According to the American Dental Association, over one third of cancer patients report complications affecting their mouths. The adverse effects are usually due to chemotherapy and radiation treatments used to treat cancer. The most common side effects patients report are dry mouth, sensitive gums, mouth sores, and jaw pain. Chemotherapy can weaken the immune system, making oral infections more common in patients who are undergoing chemotherapy treatments. Radiation treatments to the mouth or neck can damage salivary glands, which can lead to dry mouth. Not only is extreme dry mouth uncomfortable, but it can lead to tooth decay and infection. If you are undergoing cancer treatment, make sure to speak with your dentist about any complications.

Dental Tips for Cold and Flu Season


Cold and flu season can take a toll on all parts of your body, even your mouth. Here are a few tips to care for your teeth when you have a cold or flu. Choose sugar free cough drops to soothe your sore throat. A sugary cough drop will promote the formation of cavities. It is also important to stay hydrated. Not only is dry mouth uncomfortable, it is a breeding ground for dental bacteria that can cause cavities. While staying hydrated, it is always best to drink water. Sports drinks can be helpful in replenishing electrolytes, but they should be used in moderation and always followed with water. And finally, after you are well, toss out your toothbrush and replace it with a new one.

Chewing Gum


According to the American Dental Association, chewing a piece of sugarless gum for 20 minutes after a meal can help prevent tooth decay. Chewing gum prevents decay by increasing the amount of saliva in the mouth. Increased saliva helps to carry important minerals like calcium and phosphate to your teeth, as well as to neutralize acidic bacteria, and to sweep away debris.  Gum with sugar does increase saliva in the mouth, but the added sugar causes plaque bacteria to accumulate in the mouth There are many sugarless gums sweetened with aspartame, xylitol, sorbitol or mannitol that are approved by the ADA. Look for the ADA seal of approval to ensure that your gum is sugarless. This seal is your assurance that the gum has met the ADA criteria for safety and effectiveness.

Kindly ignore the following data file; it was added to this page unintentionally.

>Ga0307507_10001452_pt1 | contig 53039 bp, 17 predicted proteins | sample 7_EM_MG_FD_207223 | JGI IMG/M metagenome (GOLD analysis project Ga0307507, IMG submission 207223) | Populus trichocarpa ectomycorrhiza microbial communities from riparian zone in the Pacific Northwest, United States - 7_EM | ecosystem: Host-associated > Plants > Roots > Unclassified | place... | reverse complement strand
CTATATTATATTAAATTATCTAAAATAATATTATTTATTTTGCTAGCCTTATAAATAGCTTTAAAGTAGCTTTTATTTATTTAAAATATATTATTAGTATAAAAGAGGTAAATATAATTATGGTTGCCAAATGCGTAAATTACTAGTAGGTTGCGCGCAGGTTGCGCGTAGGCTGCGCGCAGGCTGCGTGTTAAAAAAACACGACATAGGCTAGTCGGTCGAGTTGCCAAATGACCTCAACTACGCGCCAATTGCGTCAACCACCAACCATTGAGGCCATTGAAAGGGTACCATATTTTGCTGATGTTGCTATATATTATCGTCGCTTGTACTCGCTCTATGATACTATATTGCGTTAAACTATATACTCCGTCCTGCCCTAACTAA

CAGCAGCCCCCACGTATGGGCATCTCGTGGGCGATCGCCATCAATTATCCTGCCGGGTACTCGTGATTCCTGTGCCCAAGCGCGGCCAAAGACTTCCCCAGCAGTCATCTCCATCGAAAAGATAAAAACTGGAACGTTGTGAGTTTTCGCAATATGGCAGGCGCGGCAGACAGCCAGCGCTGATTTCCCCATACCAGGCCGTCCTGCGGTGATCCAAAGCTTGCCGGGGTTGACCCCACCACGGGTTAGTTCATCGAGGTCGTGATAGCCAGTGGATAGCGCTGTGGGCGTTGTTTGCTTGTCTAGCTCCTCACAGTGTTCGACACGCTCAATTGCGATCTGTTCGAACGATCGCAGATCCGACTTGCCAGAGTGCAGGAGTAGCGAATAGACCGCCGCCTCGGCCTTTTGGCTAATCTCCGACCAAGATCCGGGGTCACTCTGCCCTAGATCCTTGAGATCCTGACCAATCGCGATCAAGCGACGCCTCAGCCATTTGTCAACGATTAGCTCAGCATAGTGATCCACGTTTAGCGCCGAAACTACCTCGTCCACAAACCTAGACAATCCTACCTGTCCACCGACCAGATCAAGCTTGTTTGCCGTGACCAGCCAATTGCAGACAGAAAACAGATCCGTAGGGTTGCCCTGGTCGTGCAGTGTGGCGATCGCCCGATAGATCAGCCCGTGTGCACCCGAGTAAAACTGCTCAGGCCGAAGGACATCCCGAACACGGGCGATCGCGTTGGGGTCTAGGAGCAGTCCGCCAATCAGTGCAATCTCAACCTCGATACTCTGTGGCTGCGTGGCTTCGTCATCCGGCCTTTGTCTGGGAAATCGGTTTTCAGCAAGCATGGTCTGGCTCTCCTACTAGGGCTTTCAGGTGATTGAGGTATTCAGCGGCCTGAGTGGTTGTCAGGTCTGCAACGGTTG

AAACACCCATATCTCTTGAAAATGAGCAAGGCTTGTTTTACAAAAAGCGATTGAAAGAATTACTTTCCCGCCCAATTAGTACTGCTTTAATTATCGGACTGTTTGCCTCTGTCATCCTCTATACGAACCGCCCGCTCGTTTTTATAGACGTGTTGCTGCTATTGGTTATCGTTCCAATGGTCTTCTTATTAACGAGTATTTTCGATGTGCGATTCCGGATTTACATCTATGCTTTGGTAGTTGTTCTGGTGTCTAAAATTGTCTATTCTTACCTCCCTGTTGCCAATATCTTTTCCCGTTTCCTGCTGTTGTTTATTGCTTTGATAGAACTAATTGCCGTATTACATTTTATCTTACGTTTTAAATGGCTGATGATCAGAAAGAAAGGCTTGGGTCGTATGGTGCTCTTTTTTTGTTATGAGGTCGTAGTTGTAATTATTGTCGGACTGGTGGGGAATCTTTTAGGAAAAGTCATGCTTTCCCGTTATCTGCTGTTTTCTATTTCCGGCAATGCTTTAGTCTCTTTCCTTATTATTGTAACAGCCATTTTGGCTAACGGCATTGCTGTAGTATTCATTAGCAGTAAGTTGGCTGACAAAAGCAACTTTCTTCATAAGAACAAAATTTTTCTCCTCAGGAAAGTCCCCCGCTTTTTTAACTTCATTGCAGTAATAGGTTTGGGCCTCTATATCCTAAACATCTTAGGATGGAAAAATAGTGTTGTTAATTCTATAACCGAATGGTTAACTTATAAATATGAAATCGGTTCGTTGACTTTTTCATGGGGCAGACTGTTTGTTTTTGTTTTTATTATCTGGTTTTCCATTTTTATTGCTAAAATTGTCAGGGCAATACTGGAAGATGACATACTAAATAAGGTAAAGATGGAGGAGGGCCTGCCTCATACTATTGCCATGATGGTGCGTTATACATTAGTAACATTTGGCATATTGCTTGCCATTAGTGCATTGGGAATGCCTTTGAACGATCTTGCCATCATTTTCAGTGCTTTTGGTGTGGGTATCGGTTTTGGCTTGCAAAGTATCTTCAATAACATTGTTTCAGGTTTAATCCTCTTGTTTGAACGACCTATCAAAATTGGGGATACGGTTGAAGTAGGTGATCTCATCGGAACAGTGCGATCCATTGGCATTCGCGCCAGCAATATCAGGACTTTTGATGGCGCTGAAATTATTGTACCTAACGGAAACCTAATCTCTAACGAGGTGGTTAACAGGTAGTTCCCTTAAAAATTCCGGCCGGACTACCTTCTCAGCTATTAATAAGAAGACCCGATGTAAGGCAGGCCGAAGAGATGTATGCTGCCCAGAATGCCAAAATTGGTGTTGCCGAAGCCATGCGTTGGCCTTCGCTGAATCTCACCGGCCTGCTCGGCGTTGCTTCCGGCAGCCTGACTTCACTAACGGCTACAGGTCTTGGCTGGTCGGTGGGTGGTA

Do I still need to floss?

You may have seen recent headlines claiming there is no indication that flossing improves oral health. But according to the American Dental Association, flossing should still be a part of your daily oral health routine. Researchers at the ADA have found that flossing daily resulted in a significant reduction of cavities because flossing can reach food and debris that would be left behind by brushing alone. Flossing also helps prevent periodontal disease, gingivitis, and plaque buildup. To maintain good oral health, the ADA recommends brushing twice per day, flossing once per day, and visiting your dentist regularly. And always ask your dentist for instructions on how best to use dental floss or other flossers.

Sleep Apnea

Sleep apnea occurs when your breathing is interrupted in your sleep. This common yet dangerous condition’s most common side effect is snoring, though not all people who snore have sleep apnea. There are 2 types of sleep apnea: obstructive sleep apnea occurs when the tissue at the back of the throat closes during sleep; while central sleep apnea occurs when the brain fails to trigger your muscles to breathe. If left untreated, sleep apnea can result in:

high blood pressure


irregular heartbeat or heart attack


or depression

Sleep apnea can be treated by adjusting your sleep habits, continuous air pressure (or CPAP), and other oral devices.. If the sleep apnea persists, surgery is also an option. Your doctor and dentist can work together to find the treatment that is best for you.